BlackRock Capital (BKCC), 10.71%. Formerly BlackRock Kelso, BKCC is yet another high-yield high-risk BDC, which accounts for the 10% yield.
Main Street Capital (MAIN), 6.58%. I consider MAIN to be probably the strongest BDC. MAIN also frequently pays extra dividends as things go well, in addition to the generous regular monthly dividend.
PennantPark Investment (PNNT), 16.77%. As you might have guessed, PPNT is another BDC.
Greif (GEF), 4.13%. I bought GEF recently for $26.65, collected one dividend, then sold at $34.25. I should have bought more than I did initially, then just kept it. GEF will be affected, no doubt, if the predicted recession hits, but it will be a survivor.
General Electric (GE), 3.04%. My largest position. Definitely rehabilitated as the foremost US. Industrial stock. The mid-fifties share price of the early 2000’s will not be seen anytime soon, however, as that was a product of the role played by GE Finance at that time. It was great while it lasted, but not when the financial bubble popped in 2008.
Apollo Investment (AINV), 14.55%. I have owned this beaten-down BDC since before 2008. It just keeps on paying me, but for how much longer, I can’t say.
Last week’s scheduled earnings reports from Greif (GEF) and JM Smucker (SJM) came out as scheduled. For details, see the firm’s press releases, articles on the mainstream financial media, brokerage compilations, or my preferred resource, Seeking Alpha.
None of my stocks are scheduled to report this week.
Upgrades / downgrades out last week on my stocks were as follows:
Enerplus (ERF) was upgraded from Neutral to OutPerform at Macquarie, and was assumed at OutPerform at Raymond James.
Wal-Mart Stores (WMT) was upgraded from Hold to Buy at Jeffries. I bought WMT under $60 not that long ago, as the pundits were saying the retailing giant was on the decline. I suspected that it was premature to count the 800 LB retailing gorilla out, and the latest earnings report from WMT has confirmed that I was right. WMT is currently over $70.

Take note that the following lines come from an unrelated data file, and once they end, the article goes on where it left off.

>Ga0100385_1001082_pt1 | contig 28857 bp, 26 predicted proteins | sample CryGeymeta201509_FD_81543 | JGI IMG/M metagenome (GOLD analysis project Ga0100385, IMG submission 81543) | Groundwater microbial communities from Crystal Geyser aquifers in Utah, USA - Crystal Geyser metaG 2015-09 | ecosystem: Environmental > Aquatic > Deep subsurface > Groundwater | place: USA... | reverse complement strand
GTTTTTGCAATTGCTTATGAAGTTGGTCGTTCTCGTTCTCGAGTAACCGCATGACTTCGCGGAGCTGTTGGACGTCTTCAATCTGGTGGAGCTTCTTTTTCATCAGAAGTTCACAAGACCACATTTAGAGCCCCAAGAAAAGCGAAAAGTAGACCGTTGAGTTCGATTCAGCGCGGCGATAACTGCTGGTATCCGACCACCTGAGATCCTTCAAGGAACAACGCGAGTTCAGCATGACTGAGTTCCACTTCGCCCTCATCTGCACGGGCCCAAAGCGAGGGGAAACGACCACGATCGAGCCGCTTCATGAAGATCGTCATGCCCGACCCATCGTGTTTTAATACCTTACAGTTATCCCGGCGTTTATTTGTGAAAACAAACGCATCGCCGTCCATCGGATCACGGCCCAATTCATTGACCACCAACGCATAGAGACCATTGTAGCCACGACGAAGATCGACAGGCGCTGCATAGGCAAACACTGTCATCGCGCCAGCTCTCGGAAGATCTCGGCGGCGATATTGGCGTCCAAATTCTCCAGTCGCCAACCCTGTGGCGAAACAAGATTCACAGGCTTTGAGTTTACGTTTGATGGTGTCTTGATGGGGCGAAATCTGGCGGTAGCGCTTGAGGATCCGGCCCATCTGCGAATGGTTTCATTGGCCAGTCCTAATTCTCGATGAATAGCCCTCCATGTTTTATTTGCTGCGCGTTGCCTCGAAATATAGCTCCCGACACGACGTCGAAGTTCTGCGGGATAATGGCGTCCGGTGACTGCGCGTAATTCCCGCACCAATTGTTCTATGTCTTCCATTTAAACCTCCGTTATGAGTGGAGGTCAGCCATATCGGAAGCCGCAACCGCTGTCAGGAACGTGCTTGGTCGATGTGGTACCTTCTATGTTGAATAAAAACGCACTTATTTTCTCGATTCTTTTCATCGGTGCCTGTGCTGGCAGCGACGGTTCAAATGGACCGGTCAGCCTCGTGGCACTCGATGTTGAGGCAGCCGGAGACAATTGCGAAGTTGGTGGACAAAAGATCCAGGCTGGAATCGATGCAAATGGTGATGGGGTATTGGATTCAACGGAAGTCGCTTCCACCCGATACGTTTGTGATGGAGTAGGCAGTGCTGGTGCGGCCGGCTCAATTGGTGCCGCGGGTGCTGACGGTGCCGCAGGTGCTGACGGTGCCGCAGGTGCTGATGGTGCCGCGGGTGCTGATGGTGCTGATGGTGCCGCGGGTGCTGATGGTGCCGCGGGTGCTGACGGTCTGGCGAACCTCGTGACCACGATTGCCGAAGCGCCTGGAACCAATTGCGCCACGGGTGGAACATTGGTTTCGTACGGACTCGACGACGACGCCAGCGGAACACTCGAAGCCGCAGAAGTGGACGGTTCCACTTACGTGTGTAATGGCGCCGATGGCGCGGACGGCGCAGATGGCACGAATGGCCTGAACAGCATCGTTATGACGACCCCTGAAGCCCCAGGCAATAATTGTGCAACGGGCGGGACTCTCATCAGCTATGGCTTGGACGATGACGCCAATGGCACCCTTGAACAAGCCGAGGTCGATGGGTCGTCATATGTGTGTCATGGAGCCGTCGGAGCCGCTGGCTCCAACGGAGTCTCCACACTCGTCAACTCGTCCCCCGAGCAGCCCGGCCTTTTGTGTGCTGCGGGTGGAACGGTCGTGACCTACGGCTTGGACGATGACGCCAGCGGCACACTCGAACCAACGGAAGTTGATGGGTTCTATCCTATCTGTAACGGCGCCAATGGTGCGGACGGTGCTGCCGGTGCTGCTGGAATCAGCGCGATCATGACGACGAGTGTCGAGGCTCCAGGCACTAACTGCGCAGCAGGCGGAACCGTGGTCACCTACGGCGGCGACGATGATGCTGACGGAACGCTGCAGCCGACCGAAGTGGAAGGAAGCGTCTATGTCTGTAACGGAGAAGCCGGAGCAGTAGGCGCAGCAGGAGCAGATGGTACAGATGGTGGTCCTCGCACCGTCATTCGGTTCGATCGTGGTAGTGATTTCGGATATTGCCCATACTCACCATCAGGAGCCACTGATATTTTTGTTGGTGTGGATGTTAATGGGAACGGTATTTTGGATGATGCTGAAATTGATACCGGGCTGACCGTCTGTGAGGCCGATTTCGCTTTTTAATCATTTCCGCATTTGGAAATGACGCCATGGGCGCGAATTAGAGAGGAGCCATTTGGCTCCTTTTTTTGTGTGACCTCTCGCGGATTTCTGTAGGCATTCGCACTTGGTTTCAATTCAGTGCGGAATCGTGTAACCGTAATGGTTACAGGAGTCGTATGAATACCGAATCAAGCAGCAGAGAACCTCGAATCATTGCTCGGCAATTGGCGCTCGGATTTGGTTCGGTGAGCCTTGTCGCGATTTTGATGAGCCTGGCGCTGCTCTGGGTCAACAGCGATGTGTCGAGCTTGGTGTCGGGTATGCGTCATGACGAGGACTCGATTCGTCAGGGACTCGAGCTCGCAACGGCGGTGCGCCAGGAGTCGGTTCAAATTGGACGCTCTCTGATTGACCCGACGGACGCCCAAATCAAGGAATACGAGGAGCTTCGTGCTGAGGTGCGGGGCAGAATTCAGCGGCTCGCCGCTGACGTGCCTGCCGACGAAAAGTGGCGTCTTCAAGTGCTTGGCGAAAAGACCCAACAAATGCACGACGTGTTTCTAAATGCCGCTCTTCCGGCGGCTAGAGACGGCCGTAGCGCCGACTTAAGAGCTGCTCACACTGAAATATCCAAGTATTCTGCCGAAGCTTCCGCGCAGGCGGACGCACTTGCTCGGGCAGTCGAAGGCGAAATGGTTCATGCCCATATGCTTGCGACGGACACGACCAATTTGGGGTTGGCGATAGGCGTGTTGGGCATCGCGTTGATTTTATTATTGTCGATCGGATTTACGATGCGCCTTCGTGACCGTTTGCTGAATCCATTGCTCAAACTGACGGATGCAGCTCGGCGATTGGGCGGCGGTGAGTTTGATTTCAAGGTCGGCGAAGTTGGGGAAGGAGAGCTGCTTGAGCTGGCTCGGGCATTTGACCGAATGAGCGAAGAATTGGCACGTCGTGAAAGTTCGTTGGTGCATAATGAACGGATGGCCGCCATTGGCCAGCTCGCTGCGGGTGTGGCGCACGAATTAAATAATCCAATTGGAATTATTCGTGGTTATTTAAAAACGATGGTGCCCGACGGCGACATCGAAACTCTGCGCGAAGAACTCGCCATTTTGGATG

General Electric (GE) was initiated at Market Perform at Cowen.
Public Service Enterprise Group (PEG) was downgraded from Neutral to UnderPerform at BofA/Merrill.
Royal Dutch Shell (RDS.B) was upgraded from Hold to Buy at Evercore ISI.
ONEOK Partners LP (OKS) was downgraded from Buy to Hold at Jeffries.
Medtronic (MDT) was initiated at Neutral at Guggenheim.
Greif (GEF) was downgraded from OutPerform to Market Perform at BMO Capital.
Amerigas Partners LP (APU) was downgraded from Neutral to Sell at UBS. I noted that UBS also downgraded two other propane distributors, so the downgrade was more of a dim view of the future of the propane business outlook, rather than any company-specific problems with APU.
Alliant Energy (LNT) was downgraded from OverWeight to Equal Weight at Barclays.
JM Smucker (SJM) was downgraded from Buy to Hold at Jeffries.
I don’t have much to say that I haven’t already said at the conclusion of my last several postings. Investors are desperately searching for yield with quality, and the result is firms perceived to have both have been bid up to the point where the yields are lacking. Meanwhile, firms with dividends perceived to be at risk, such as BDCs, have been sold off to such an extent that their yields are tremendous, into double digits in many cases. These are tempting, but one must understand the risks before diving in. If a severe downturn materializes, these dividends will likely be cut or eliminated, and some of these firms may not make it to the “other side”, just like Linn Energy LLC (LINE) and Breitburn Energy Partners LP (BBEP) did not make it through the oil price collapse, as the modest recovery we have just seen came too late. I’m holding on to my quality names, and also holding on to BDCs I have had for a long time, but I’m not buying more. Mostly, I am in a holding pattern, awaiting better buying opportunities. Cash earns nothing, but it doesn’t go bankrupt, which makes it a better holding than shares in a company going down the drain.